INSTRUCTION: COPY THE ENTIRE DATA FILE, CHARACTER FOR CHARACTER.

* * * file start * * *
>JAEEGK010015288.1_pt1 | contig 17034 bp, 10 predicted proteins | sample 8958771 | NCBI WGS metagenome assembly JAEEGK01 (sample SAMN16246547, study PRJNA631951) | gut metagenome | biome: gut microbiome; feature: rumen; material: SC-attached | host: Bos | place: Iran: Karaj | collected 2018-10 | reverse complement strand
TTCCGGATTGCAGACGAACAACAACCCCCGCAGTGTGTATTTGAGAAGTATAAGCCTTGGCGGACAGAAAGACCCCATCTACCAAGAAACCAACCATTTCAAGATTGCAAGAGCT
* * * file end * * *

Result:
>JAEEGK010015288.1_pt1 | contig 17034 bp, 10 predicted proteins | sample 8958771 | NCBI WGS metagenome assembly JAEEGK01 (sample SAMN16246547, study PRJNA631951) | gut metagenome | biome: gut microbiome; feature: rumen; material: SC-attached | host: Bos | place: Iran: Karaj | collected 2018-10 | reverse complement strand
TTCCGGATTGCAGACGAACAACAACCCCCGCAGTGTGTATTTGAGAAGTATAAGCCTTGGCGGACAGAAAGACCCCATCTACCAAGAAACCAACCATTTCAAGATTGCAAGAGCT